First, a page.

According to a 2009 incident report by the U.S. Chemical Safety Board (CSB), on Feb. 7, 2008, at about 7:15 p.m., a series of sugar dust explosions at the Imperial Sugar manufacturing facility (see figure 1) in Port Wentworth, Georgia, USA, resulted in 14 worker fatalities and 36 injuries. The explosions and subsequent fires destroyed the sugar packing buildings, palletizer room, and silos, and severely damaged the bulk train car loading area and parts of the sugar refining process areas.
Almost any organic material, metal or plastic can become combustible if reduced to small-enough particles—typically less than 420 microns. At this size, the dust becomes the fuel in the classic fire triangle (see figure 2), which requires only oxygen and heat to burn. However, to create an explosion, two additional components are needed to fulfill the dust explosion pentagon (see figure 3): dispersion and confinement.
While businesses can substantially reduce the threat of explosions through proper risk analysis and mitigation, the risk persists and has resulted in devastating losses. During a 33-year period ending in 2006, FM Global recorded 166 dust explosion property losses amounting to a gross loss of approximately US$353 million (in 2018 dollars). The woodworking industry experienced the highest number of losses, followed by food processing and metal processing. The number of losses in other industries, including chemical/pharmaceutical, pulp and paper, and minerals were also significant.
FM Approvals and FM Global have long worked to help reduce the property loss potential from flammable or combustible materials, including gases, vapors, dusts and fibers. FM Approvals’ standards and associated test programs help manufacturers verify the effectiveness and applicability of products and systems designed to help mitigate property losses from combustible hazards in the workplace.
Loss prevention investment
Over the past 10 years, FM Global and FM Approvals have invested in new facilities and staff to enable ongoing research and provide the basis for new and updated Approval Standards covering explosion protection products. New research and testing facilities and equipment are enabling FM Approvals to provide manufacturers with more cost-effective and comprehensive certification services that help reduce time-to-market and further differentiate the FM Approved mark from other global certifications.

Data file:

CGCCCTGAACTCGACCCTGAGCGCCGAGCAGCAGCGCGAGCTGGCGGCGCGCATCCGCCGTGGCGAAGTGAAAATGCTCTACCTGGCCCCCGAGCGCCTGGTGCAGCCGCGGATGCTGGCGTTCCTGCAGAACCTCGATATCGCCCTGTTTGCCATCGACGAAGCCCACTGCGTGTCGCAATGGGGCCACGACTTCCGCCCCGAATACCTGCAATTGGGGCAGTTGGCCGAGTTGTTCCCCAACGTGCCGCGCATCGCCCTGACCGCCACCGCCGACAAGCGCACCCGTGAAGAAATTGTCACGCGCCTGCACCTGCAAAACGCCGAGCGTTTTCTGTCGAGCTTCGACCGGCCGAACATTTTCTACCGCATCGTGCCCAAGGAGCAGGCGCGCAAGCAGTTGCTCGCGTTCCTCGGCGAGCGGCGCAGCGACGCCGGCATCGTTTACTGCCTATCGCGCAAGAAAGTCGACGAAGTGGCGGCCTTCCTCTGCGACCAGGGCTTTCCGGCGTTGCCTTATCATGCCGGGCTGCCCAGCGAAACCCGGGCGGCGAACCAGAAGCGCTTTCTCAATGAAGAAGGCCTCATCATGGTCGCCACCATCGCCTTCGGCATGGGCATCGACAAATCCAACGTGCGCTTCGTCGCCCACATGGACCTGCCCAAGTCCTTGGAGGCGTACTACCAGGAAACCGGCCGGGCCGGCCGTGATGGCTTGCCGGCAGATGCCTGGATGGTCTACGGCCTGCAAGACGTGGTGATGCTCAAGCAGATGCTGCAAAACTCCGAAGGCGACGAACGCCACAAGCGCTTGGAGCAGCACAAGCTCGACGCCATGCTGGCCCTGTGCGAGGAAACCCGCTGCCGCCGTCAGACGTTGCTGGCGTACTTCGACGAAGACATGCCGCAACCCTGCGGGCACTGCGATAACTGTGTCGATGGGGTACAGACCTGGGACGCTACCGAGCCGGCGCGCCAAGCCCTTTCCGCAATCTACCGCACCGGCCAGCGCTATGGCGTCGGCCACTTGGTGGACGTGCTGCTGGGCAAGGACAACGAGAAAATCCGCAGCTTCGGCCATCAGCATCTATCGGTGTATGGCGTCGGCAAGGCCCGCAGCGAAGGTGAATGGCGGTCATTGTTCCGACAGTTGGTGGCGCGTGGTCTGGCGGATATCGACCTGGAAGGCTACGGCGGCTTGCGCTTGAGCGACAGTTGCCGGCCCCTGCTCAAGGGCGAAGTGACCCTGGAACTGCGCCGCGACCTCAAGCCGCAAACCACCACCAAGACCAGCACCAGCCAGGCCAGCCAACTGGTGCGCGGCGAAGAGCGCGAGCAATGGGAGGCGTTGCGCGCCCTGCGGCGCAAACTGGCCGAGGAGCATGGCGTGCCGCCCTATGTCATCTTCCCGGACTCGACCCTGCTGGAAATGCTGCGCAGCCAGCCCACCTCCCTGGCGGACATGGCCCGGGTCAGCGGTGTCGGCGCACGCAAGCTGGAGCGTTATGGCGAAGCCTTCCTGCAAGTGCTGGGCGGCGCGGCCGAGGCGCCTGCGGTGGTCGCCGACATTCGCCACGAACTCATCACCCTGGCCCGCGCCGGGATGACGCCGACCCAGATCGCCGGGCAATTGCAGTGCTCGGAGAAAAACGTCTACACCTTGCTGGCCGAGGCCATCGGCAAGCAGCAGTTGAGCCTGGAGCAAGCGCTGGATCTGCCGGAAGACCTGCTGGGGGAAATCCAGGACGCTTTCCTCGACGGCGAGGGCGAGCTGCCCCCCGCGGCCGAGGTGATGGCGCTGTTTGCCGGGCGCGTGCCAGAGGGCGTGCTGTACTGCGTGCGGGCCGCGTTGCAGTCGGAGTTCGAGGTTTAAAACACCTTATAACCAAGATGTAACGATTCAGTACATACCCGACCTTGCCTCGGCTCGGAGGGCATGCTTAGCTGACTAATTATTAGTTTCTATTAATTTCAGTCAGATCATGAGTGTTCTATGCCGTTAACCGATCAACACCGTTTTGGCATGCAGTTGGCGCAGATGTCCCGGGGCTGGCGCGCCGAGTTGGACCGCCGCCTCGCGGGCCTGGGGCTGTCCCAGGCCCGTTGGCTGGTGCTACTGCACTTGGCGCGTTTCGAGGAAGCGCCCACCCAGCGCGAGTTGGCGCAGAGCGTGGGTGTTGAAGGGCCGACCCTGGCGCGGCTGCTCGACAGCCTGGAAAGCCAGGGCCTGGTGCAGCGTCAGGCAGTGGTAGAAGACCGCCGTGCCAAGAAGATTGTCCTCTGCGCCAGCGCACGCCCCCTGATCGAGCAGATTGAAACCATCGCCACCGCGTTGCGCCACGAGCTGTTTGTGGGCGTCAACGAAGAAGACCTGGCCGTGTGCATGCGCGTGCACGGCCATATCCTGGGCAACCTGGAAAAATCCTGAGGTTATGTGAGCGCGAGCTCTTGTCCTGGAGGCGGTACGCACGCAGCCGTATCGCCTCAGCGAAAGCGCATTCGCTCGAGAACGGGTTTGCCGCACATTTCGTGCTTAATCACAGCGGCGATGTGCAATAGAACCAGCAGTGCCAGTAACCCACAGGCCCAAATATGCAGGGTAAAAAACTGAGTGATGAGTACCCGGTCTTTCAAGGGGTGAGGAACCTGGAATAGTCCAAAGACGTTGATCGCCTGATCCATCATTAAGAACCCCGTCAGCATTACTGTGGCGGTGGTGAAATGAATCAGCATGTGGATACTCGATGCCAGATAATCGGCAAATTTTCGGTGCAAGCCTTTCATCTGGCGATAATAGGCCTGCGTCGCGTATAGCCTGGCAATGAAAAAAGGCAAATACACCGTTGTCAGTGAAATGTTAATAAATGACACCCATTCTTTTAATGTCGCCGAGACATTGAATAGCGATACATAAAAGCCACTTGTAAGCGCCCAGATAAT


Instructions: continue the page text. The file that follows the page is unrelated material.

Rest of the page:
A key example of this investment is the expansion of the explosion testing capabilities available at the 1,600-acre (647-hectare) FM Global Research Campus in West Glocester, Rhode Island, USA. The expansion included the addition of 2.5, 8 and 25 m3 (88, 283 and 883 ft3) explosion test vessels, as well as associated diagnostic instruments and data acquisition systems. Within the framework of FM Global’s Strategic Research Program on Explosions and Material Reactivity, FM Global researchers set out in 2010 on a multiphase research effort covering three key explosion protection areas:
- explosion venting: mitigates explosion overpressure by providing a pathway for expanding explosion byproducts to escape
- explosion suppression: involves detecting and chemically suppressing an explosion in its earliest stages to mitigate explosion overpressure
- explosion isolation: prevents an explosion from propagating from one part of an industrial process to another through the use of fast-deploying isolation valves and/or chemical suppressants